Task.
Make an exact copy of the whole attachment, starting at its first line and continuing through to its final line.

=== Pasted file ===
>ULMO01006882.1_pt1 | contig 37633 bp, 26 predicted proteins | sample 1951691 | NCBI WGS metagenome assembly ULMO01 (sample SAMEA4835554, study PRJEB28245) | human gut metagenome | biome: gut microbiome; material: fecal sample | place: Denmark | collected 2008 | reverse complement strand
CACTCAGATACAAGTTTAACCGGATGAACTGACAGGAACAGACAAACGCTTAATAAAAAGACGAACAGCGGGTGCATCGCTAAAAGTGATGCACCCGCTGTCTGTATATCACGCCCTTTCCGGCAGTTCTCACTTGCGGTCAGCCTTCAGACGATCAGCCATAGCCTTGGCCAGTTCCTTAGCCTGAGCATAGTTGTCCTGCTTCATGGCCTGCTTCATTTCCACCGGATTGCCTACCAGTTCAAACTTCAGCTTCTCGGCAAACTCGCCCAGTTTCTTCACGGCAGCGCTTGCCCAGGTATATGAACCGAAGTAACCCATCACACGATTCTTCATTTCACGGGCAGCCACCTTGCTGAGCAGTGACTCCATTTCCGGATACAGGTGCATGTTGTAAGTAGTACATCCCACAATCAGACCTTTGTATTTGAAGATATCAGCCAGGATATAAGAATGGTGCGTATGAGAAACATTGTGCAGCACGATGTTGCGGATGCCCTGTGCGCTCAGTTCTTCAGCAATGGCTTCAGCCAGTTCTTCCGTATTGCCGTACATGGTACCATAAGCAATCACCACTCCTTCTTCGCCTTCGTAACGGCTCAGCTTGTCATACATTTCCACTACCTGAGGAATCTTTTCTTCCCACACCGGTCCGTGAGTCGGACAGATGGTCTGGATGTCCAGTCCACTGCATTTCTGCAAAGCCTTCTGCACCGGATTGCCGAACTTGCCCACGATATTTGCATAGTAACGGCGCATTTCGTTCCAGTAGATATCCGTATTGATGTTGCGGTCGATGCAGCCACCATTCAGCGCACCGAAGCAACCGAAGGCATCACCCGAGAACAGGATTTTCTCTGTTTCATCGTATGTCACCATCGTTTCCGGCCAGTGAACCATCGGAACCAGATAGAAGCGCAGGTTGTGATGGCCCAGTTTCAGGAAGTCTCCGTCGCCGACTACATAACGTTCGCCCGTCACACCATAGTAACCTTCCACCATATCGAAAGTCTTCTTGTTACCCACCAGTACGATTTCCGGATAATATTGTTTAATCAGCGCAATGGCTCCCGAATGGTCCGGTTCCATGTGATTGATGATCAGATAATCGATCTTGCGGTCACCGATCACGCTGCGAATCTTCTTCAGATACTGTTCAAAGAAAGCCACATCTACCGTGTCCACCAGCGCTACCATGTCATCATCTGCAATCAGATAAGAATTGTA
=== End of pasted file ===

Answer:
>ULMO01006882.1_pt1 | contig 37633 bp, 26 predicted proteins | sample 1951691 | NCBI WGS metagenome assembly ULMO01 (sample SAMEA4835554, study PRJEB28245) | human gut metagenome | biome: gut microbiome; material: fecal sample | place: Denmark | collected 2008 | reverse complement strand
CACTCAGATACAAGTTTAACCGGATGAACTGACAGGAACAGACAAACGCTTAATAAAAAGACGAACAGCGGGTGCATCGCTAAAAGTGATGCACCCGCTGTCTGTATATCACGCCCTTTCCGGCAGTTCTCACTTGCGGTCAGCCTTCAGACGATCAGCCATAGCCTTGGCCAGTTCCTTAGCCTGAGCATAGTTGTCCTGCTTCATGGCCTGCTTCATTTCCACCGGATTGCCTACCAGTTCAAACTTCAGCTTCTCGGCAAACTCGCCCAGTTTCTTCACGGCAGCGCTTGCCCAGGTATATGAACCGAAGTAACCCATCACACGATTCTTCATTTCACGGGCAGCCACCTTGCTGAGCAGTGACTCCATTTCCGGATACAGGTGCATGTTGTAAGTAGTACATCCCACAATCAGACCTTTGTATTTGAAGATATCAGCCAGGATATAAGAATGGTGCGTATGAGAAACATTGTGCAGCACGATGTTGCGGATGCCCTGTGCGCTCAGTTCTTCAGCAATGGCTTCAGCCAGTTCTTCCGTATTGCCGTACATGGTACCATAAGCAATCACCACTCCTTCTTCGCCTTCGTAACGGCTCAGCTTGTCATACATTTCCACTACCTGAGGAATCTTTTCTTCCCACACCGGTCCGTGAGTCGGACAGATGGTCTGGATGTCCAGTCCACTGCATTTCTGCAAAGCCTTCTGCACCGGATTGCCGAACTTGCCCACGATATTTGCATAGTAACGGCGCATTTCGTTCCAGTAGATATCCGTATTGATGTTGCGGTCGATGCAGCCACCATTCAGCGCACCGAAGCAACCGAAGGCATCACCCGAGAACAGGATTTTCTCTGTTTCATCGTATGTCACCATCGTTTCCGGCCAGTGAACCATCGGAACCAGATAGAAGCGCAGGTTGTGATGGCCCAGTTTCAGGAAGTCTCCGTCGCCGACTACATAACGTTCGCCCGTCACACCATAGTAACCTTCCACCATATCGAAAGTCTTCTTGTTACCCACCAGTACGATTTCCGGATAATATTGTTTAATCAGCGCAATGGCTCCCGAATGGTCCGGTTCCATGTGATTGATGATCAGATAATCGATCTTGCGGTCACCGATCACGCTGCGAATCTTCTTCAGATACTGTTCAAAGAAAGCCACATCTACCGTGTCCACCAGCGCTACCATGTCATCATCTGCAATCAGATAAGAATTGTA